February 2008 Archives

Who should decide whether our communities have museums, concert and dance facilities, parks and other cultural programs? Who should decide on priorities for funding for disaster assistance or research into cures for diseases?

Should the public make the bulk of these decisions, through the transparent and accountable systems of our democracy? Or should a few individuals who control vast wealth and resources make these decisions for the people?

Because of dwindling tax revenues many communities have come to rely on "corporate philanthropy" for assistance with cultural programs, or to supplement their schools, or for other community benefits.

The people who run corporations are in a position to decide to donate the corporation’s money to various causes. Many of these are things that the people, through our government, no longer have the resources to support. For example, the executives and Board of a corporation might decide to donate to build a museum. They might decide to fund a school.

And they might decide not to do these things.

So look at what is happening -- as discussed in the Feb. 26 post, Reflecting on Corporations, we have corporations using their resources to influence the public and government to change the rules of the playing field on which corporations operate - deregulating, lowering taxes, etc. As this corporate influence brings cuts in corporate taxes (as well as cuts in taxes paid by the owners of the corporations), our society is left with fewer public resources for building museums, conducting research, etc.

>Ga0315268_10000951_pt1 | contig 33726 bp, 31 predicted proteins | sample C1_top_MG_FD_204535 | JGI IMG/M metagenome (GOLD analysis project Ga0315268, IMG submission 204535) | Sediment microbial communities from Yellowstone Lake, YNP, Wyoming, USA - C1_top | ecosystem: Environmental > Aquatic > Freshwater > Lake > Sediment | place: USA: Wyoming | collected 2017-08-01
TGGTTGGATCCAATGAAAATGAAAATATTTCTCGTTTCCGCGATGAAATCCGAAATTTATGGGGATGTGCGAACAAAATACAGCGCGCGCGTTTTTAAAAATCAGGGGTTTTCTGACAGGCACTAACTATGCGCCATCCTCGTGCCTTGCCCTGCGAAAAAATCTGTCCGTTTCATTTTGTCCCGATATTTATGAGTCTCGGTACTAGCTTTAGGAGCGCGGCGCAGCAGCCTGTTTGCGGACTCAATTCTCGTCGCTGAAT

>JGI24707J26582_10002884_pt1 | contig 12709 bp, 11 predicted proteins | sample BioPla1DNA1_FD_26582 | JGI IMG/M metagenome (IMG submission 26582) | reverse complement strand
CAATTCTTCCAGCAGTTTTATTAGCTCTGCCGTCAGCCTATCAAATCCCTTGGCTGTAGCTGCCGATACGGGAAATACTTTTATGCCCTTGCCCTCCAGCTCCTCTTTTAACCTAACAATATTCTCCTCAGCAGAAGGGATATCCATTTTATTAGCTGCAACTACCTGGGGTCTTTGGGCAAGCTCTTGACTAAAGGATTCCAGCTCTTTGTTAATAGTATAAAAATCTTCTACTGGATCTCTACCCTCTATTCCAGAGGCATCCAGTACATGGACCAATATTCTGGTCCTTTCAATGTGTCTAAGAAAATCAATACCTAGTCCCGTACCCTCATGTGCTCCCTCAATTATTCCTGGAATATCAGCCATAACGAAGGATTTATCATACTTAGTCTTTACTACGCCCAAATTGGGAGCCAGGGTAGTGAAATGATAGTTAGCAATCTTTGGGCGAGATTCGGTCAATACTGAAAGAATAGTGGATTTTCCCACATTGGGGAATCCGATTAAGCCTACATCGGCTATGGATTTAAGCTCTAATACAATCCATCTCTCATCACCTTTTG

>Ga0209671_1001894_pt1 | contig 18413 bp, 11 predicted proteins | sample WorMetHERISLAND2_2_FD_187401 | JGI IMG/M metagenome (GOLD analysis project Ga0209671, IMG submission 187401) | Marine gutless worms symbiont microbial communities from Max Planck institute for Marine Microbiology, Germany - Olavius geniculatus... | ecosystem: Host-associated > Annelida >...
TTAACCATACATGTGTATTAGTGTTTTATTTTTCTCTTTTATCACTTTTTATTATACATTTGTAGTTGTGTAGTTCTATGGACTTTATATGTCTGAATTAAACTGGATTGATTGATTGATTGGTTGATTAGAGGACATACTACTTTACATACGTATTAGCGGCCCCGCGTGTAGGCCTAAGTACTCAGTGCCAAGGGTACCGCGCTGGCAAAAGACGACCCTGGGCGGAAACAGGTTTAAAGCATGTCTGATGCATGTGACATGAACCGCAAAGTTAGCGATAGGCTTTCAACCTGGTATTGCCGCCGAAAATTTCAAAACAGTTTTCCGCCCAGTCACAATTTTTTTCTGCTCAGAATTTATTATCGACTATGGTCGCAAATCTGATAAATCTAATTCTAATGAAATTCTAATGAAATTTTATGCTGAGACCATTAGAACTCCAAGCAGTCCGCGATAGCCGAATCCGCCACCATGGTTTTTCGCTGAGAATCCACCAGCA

And then we have corporations stepping in, using some of their earnings to provide those benefits, with their executives deciding where to direct the resources. For which the public is supposed to be grateful, and feel more favorable to the corporations, and perhaps grant them further benefits.

These are functions that the public once prioritized and controlled. But today the balance of control of the country's resources continues to shift more and more to fewer private individuals. This massing of assets and resources into corporate hands takes away the people's ability to decide to build museums and fund schools. It puts more and more power to make decisions that affect the public into the hands of corporate executives. Is this compatible with our understanding of democracy?

And a related question: Should corporate earnings be diverted from the shareholders? Is it the proper function of corporations to make decisions about funding museums, etc?

Perhaps there should be controls that guarantee that corporate funds and resources are used solely for the benefit of the shareholders and broader pubic interest. Perhaps corporations should be prohibited from engaging in any activities that influence our government or lawmaking or public opinion. Perhaps they should operate on the playing field that We, the People lay out for them -- and not be able to influence that playing field for the benefit of a few individuals who control the corporation. Perhaps.


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Reflections On Corporations

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How is it that corporations have the rights that individuals do, but not the responsibilities?

Let's reflect on what a corporation is. A business is formed by a few people. The business asks the government for a corporate charter, pays a fee, and is then this special entity called a corporation with special rights granted by the government.

Under our laws, corporations are fictional persons with certain rights. They can own assets, employ agents and engage in contracts just like people. But unlike you or me they have special benefits including limited liability and unlimited life.